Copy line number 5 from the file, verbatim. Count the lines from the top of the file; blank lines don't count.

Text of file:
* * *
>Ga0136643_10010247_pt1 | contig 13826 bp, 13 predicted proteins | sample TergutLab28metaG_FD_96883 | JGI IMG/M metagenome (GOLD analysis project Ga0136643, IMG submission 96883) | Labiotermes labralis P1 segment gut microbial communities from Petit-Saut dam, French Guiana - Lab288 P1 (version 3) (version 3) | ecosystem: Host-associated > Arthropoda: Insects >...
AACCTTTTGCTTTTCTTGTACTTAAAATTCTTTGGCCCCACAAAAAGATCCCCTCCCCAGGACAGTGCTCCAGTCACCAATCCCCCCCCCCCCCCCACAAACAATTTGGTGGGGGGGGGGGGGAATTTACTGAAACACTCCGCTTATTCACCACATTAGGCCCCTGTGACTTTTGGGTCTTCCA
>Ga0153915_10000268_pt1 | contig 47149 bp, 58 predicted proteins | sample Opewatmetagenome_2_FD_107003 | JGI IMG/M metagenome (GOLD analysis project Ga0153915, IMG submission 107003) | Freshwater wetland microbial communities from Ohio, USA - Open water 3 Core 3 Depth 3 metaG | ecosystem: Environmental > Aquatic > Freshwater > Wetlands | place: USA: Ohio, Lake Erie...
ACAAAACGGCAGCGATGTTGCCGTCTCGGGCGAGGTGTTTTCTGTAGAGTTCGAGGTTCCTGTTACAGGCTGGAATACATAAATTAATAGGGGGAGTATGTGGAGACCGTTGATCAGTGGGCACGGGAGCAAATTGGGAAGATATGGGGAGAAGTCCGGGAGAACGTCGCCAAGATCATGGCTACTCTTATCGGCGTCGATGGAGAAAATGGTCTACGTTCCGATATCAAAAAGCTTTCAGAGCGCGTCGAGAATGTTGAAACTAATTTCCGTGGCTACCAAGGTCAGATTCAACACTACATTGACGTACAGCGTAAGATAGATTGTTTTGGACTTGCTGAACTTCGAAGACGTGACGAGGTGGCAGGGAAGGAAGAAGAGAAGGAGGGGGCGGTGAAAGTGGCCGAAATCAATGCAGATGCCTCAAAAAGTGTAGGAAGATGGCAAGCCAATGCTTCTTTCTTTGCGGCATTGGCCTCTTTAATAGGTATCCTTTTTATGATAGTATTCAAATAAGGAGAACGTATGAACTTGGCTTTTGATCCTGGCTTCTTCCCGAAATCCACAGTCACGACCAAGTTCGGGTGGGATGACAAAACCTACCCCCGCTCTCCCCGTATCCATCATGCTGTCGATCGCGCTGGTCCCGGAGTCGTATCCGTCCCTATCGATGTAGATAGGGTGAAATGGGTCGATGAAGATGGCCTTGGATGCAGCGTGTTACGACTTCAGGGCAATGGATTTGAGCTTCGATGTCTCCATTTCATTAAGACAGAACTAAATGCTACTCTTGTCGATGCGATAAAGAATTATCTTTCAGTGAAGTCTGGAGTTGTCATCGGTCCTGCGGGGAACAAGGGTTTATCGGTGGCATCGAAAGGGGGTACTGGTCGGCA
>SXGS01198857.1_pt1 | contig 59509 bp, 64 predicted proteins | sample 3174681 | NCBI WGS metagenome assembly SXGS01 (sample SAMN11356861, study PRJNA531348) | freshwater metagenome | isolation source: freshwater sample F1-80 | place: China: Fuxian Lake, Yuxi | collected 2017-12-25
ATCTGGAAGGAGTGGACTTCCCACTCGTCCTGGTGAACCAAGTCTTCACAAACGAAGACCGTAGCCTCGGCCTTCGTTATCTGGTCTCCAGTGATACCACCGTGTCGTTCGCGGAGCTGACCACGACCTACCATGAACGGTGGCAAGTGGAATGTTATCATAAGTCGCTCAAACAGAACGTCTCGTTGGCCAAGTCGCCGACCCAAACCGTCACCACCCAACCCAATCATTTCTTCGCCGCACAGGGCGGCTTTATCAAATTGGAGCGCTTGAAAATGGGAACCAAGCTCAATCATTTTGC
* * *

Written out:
>SXGS01198857.1_pt1 | contig 59509 bp, 64 predicted proteins | sample 3174681 | NCBI WGS metagenome assembly SXGS01 (sample SAMN11356861, study PRJNA531348) | freshwater metagenome | isolation source: freshwater sample F1-80 | place: China: Fuxian Lake, Yuxi | collected 2017-12-25